Small Group Leadership Training

Sunday 18th November, 2007

Sunday School teachers and small group leaders will thrive in an environment where leadership receive encouragement and challenge by launching them with a time of training. Steve Gladen, who has been on the staff of Saddleback Church since 1998, has much small group experience. He has written an article entitled Building a Simple, Clear Small Group Leadership Pathway. In the article he shares six convictions that Saddleback leaders have come to in training and launching small group leaders.

Consider his suggestions. His convictions are in all capitals followed by my commentary:

  • DON'T GIVE TOO MUCH TRAINING UP FRONT; ENCOURAGE CONTINUED EDUCATION. This is actually two great suggestions. (1) If you give too much training up front, small group leaders may assume they don't need any more later. In addition, training that takes too long will discourage many great leaders from taking the first step. I like what Gladen said: "If you can’t get people into your small group training, you’re probably requiring too much training up front." (2) While I am not wild about Saddleback's practice of dropping their "leaders into the deep end of the pool" (launch them as leaders and they will discover quickly how much they need training), it makes some sense in encouraging the importance of ongoing education. Help them understand upfront about your expectation of their participation in training and the benefits of coaching.
  • ENCOURAGE YOUR LEADERS TO PASS ON THEIR TRAINING TO THOSE THEY LEAD. This is not only vital to multiplication of leaders and groups, it is also vital for working toward excellence. Those who will give away their training listen and learn better. I like Gladen's suggestion here: "Your training needs to be simple enough for your leaders to pass on to others." Expect them to apprentice others!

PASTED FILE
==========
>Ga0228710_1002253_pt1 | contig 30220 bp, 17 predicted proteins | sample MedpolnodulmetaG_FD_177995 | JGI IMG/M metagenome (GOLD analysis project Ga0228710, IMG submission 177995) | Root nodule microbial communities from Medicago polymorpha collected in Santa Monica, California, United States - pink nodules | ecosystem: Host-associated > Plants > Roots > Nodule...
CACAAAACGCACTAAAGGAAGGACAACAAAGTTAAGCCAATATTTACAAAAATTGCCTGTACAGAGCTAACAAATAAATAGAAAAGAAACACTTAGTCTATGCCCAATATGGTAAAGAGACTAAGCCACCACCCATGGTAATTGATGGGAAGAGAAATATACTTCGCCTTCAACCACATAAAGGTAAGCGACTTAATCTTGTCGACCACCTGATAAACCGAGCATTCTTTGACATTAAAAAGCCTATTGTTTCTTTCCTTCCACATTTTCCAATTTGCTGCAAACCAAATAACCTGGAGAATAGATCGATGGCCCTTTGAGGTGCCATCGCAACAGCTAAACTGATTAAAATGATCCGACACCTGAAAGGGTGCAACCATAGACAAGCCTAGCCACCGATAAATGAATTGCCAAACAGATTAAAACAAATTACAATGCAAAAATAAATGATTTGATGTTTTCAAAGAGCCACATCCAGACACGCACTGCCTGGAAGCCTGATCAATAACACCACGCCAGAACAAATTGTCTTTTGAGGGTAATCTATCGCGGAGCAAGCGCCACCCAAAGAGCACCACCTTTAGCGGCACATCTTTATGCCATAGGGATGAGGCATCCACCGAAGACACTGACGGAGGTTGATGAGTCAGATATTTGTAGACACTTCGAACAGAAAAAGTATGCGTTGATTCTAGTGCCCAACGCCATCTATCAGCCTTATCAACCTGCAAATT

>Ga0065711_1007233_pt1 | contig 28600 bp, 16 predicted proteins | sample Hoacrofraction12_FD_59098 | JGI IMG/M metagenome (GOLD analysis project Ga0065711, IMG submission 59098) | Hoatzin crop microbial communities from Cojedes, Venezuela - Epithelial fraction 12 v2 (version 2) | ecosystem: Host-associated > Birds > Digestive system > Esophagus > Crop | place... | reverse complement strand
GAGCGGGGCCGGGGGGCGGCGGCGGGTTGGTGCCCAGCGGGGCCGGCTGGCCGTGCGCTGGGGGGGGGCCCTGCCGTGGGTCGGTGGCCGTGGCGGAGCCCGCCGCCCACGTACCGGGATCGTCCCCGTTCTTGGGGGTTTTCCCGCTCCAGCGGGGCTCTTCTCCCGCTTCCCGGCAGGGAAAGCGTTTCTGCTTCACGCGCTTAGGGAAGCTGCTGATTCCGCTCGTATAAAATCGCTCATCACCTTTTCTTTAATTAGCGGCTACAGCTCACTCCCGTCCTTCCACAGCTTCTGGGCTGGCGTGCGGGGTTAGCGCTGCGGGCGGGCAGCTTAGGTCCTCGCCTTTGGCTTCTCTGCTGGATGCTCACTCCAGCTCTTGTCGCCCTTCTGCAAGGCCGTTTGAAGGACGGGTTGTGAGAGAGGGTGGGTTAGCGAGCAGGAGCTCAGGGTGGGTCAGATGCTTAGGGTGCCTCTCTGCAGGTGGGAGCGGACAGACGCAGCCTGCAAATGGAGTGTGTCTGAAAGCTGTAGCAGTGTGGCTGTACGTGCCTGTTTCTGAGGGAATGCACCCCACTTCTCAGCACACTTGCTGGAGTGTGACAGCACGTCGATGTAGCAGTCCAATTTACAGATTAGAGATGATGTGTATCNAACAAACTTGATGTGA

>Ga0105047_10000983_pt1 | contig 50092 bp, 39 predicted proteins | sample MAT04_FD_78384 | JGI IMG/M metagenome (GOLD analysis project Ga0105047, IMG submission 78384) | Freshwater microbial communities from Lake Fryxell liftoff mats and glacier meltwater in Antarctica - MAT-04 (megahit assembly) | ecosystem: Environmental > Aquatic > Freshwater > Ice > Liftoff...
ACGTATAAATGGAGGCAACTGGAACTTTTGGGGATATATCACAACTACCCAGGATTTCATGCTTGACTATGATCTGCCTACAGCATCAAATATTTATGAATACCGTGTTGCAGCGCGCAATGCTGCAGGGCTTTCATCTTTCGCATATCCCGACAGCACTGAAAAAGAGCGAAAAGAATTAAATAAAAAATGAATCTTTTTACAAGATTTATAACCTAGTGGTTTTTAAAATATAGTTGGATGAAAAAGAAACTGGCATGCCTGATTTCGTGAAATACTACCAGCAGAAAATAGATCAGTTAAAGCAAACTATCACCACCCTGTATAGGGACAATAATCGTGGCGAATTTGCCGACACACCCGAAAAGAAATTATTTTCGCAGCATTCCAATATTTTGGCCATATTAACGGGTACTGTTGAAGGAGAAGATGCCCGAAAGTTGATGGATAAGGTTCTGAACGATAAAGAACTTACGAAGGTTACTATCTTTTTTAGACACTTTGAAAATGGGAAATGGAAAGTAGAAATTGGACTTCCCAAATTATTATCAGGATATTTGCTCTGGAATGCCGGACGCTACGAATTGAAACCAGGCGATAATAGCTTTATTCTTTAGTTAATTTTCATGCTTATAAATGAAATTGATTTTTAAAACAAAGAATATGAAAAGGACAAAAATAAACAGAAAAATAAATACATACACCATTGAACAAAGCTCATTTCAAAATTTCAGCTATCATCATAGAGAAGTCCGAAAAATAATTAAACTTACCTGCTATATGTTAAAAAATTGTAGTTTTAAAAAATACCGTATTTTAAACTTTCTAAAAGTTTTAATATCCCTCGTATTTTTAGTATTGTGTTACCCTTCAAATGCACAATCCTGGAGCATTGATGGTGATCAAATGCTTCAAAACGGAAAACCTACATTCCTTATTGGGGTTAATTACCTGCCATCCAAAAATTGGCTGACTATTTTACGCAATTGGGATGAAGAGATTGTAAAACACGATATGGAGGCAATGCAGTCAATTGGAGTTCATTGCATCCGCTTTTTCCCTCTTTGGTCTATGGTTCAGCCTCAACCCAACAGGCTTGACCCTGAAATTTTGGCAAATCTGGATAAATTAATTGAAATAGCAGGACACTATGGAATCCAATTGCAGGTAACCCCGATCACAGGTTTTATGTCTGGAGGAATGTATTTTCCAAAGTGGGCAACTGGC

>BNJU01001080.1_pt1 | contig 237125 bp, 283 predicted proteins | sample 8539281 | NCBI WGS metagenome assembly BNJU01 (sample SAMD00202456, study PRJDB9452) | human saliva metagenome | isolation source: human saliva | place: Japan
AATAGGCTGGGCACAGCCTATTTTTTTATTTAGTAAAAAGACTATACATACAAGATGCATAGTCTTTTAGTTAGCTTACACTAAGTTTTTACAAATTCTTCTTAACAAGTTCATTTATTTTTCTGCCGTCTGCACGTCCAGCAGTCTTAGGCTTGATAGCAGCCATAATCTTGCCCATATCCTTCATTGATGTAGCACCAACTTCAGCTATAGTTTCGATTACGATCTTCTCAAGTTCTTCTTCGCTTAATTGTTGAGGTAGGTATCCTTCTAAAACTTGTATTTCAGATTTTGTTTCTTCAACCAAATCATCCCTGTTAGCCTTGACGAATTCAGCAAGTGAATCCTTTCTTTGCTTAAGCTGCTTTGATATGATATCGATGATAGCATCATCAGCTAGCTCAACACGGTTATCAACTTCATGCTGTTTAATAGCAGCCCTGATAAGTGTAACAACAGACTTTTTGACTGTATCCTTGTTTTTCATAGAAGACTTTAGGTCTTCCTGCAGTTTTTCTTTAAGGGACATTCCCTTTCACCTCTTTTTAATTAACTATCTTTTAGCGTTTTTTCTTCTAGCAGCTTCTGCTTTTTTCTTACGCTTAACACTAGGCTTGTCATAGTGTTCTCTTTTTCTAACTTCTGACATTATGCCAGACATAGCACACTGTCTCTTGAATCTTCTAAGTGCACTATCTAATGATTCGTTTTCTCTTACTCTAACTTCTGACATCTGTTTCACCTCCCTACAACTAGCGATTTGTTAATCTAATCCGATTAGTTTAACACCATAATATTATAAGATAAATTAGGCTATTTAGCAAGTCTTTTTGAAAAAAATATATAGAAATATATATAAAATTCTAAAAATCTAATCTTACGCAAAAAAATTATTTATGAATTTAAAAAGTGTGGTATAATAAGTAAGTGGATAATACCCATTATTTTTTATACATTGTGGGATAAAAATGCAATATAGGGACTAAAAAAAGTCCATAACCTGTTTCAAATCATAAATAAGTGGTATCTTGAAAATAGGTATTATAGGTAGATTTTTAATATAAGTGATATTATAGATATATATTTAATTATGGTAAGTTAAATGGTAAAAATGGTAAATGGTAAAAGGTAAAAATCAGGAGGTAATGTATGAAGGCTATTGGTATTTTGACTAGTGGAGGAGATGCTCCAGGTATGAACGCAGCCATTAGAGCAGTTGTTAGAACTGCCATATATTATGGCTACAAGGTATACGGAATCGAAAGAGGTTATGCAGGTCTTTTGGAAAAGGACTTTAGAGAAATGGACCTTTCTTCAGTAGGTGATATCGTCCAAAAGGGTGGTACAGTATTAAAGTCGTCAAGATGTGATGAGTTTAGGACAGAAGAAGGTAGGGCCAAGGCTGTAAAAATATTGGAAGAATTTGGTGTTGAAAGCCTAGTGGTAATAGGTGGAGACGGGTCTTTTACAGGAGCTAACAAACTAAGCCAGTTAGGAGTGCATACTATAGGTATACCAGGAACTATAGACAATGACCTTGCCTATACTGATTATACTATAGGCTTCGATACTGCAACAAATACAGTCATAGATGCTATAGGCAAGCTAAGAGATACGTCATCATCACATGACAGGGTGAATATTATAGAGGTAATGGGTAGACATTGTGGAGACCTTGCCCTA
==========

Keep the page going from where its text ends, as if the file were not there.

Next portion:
• MAKE THE TRAINING AS RELATIONAL AS POSSIBLE. Get to know your leaders. Allow them to get to know you. You are the most important part of the training. Your relationship into the future can pay dividends. And from your example they, in turn, can realize the importance of investing in relationships as they apprentice others. Also, tailor your training to them--to their needs, problems, questions!
  • PROVIDE HIGH-QUALITY TRAINING THROUGH MULTIPLE DELIVERY SYSTEMS. What you do, do well! Invest in great preparation. Make it convenient. Make it memorable. Provide training in a variety of ways--in person, coaching, assignments, online, and more. Give it in small doses and check that they got it!
  • MAKE TRAINING AN EXPECTATION. Share this expectation from the moment leaders are enlisted. Make it a part of their "job description." Hold them accountable to fulfill expectations. Remind them to communicate this expectation to their apprentices. 
  • SPEAK TO THEIR HEARTS. Motivation comes from understanding the importance of what they are learning. Help them to understand what the training means and how it will help them to be more effective. Help them understand the impact it can have on lives! Help them to understand how they can make a difference for our Lord! Tell stories. Share testimonies. Touch their heart strings. They'll do the same when they train others; and they'll value the training more. Gladen added, "If you speak to their hearts during training, they’ll come back for more."

When will you train your leaders? What training will you give them? Does your system train them regularly? Does it include training in their expectations? in their job description s? Have you communicated your expectation that they pass along what they learn? What adjustments do you need to make on the basis of these convictions/suggestions? Read the Gladen article. Give your small group leaders your best efforts in training them! Give your best to God in training them for Him! Be revolutionary!

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